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AlenK

The XW synths are deeper than you may think!

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It's been five years since the XW-P1 and XW-G1 were released. Combining that fact with what is probably a fairly limited user base and the much larger number of people who dismissed and continue to dismiss the XW synths and it's understandable that they have almost faded from view except here in the Casio Music Forums. 

 

Are they the world's best synthesizers? Hardly. They are in many respects almost entry-level instruments. But anyone who has stuck with theirs has probably realized that they are deeper instruments than they appear on the surface. I'm sometimes amazed by what I have been able to make my XW-P1 do. (I have also been frustrated at times by what I would call somewhat unwise design decisions.)

 

I have tried to document everything I have discovered and some of what others have discovered (I can't take full credit!) in The XW-P1 Companion, which despite its name contains a lot of content that also applies to the XW-G1. Here are a few of the "extra" capabilities I describe there: 

  • Using phrases and step sequencer patterns as modulation sources (LFO-like and envelope-like)
  • Using the step sequencer as a phrase selector
  • Using the step sequencer to add functions to the foot pedal
  • Several alternate methods for PWM
  • Simple pitch envelopes for polyphonic tones
  • Continuous volume control of a Hex Layer tone with the modulation wheel
  • Tricks with the solo-synth LFOs:
    • Constant-value source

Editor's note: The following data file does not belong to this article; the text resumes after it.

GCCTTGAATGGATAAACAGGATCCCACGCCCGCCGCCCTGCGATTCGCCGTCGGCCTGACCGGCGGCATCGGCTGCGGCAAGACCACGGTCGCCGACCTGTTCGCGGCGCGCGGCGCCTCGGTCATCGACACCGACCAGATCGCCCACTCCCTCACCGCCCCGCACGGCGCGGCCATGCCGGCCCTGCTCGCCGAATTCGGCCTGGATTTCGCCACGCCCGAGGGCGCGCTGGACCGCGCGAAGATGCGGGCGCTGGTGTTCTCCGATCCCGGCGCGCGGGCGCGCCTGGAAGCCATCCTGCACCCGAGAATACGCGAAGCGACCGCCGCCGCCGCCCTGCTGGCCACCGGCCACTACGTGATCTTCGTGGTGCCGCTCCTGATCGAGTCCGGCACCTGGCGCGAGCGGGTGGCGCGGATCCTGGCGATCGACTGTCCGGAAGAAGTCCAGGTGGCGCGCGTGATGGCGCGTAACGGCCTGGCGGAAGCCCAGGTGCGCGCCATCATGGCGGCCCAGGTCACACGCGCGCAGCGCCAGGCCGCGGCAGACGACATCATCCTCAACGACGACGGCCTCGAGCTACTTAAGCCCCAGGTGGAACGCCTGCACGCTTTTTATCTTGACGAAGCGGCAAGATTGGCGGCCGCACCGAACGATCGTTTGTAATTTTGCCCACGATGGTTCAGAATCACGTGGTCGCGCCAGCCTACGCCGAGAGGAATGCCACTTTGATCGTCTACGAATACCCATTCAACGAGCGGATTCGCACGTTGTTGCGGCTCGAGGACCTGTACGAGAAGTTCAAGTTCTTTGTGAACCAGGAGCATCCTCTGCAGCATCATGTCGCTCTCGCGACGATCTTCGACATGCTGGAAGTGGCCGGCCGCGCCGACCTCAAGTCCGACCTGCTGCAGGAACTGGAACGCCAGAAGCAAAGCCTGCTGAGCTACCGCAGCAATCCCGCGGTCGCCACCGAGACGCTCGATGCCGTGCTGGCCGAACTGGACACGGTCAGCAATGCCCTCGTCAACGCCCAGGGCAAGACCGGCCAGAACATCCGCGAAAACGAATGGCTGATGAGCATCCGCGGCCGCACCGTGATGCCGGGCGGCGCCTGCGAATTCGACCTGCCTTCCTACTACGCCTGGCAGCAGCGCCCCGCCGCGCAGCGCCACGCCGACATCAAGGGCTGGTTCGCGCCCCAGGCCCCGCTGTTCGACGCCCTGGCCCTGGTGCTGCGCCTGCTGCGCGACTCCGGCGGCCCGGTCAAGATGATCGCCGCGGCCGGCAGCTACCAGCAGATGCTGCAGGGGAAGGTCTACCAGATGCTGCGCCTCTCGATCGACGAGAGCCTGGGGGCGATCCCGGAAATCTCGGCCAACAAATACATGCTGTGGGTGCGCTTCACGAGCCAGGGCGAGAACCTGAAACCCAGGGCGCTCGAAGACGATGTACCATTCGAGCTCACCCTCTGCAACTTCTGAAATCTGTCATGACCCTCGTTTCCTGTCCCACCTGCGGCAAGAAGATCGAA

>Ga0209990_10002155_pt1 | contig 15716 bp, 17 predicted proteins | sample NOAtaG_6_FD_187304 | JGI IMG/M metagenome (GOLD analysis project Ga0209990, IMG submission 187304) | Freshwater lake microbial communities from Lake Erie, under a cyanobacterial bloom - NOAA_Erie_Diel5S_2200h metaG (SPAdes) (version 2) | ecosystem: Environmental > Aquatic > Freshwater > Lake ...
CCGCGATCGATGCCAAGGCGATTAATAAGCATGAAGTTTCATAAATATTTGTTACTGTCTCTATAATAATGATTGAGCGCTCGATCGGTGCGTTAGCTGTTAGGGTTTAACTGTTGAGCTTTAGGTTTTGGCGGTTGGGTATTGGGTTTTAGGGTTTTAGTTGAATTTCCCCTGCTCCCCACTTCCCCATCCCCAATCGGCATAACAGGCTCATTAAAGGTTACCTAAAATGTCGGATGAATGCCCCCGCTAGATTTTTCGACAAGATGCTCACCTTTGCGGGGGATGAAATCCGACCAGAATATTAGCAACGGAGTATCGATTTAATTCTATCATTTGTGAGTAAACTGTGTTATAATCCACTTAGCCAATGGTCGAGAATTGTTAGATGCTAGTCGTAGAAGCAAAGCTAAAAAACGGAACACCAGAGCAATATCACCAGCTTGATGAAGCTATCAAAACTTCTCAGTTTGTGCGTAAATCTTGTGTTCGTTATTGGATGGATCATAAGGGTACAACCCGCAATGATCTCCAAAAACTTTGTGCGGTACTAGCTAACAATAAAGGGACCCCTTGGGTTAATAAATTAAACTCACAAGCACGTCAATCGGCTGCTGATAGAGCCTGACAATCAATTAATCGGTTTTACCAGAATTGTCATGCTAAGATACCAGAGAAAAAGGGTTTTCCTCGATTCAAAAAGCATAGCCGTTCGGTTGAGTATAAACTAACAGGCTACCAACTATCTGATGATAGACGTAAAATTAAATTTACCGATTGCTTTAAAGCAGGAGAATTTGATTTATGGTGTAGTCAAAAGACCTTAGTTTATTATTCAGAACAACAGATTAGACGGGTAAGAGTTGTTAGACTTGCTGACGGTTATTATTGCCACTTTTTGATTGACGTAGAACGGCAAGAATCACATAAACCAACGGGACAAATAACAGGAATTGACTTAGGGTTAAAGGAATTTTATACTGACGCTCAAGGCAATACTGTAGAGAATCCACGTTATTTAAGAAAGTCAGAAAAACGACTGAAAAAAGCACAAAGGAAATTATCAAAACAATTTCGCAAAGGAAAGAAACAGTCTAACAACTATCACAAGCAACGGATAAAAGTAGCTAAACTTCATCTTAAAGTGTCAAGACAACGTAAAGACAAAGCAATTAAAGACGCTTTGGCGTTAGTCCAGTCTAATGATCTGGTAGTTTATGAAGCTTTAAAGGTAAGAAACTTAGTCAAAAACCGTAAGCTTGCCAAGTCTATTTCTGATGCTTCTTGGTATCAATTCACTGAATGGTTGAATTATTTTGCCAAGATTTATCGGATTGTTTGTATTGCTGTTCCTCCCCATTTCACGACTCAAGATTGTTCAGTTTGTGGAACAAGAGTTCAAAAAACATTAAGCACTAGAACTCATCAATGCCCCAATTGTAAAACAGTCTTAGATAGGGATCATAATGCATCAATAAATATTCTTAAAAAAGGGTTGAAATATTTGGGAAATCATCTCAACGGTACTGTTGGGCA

• Random-value source
    • Ramps and envelopes
    • Legato indicator
    • Dynamic LFO waveforms
    • Simulated sample-and-hold
    • Simulated stepped glissando
  • "Performance" mode for synthesis
  • Duophonic emulation

In some ways Casio has already released the successor to the XW-P1: the MZ-X500. It can do almost everything that the XW-P1 and XW-G1 can do and do it better, as well as many things that XW synths can't do. But it's not a true successor because it lacks two defining capabilities of the XW synths: the step sequencer and the six-oscillator monophonic (nominally) solo synth mode. (The MZ-X500 does monophonic synthesis but it's not quite the same.) For Casio's sake I am still hopeful that they intend some day to replace the XW synths with a true successor. Whether they do or not I think the XW-P1 will always have a place in my "studio."

 

 

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XW Synths are certainly something special and probably the most misunderstood synths on the market. The analog-style step-sequencer alone is worth the price of admission. Add to the HUGE selection of drum sounds.. I think they have every classic and modern drum machine sampled in there. 

 

I love my G1 -- it never fails to inspire! Will probably pick up a XW-P1 before too long so I can have both these little monsters. :-) 

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Hello:

The XW series are unique. I am using them for four years and they continue to surprise me (especially the XW-G1).

The XW-G1 is very versatile and has incredible potential for electronic / experimental music.

The problem with the XW series is the menu. This type of menu is very complex for a synthesizer with many options. But in the XW-G1 it is easier to use the menu thanks to the sliders menu. The menu of the XW-P1 is very tedious to use without the computer.

I think people get rid of the XW for the menu so complex, but deep at the same time.

Regards and all my apologies for the translation.

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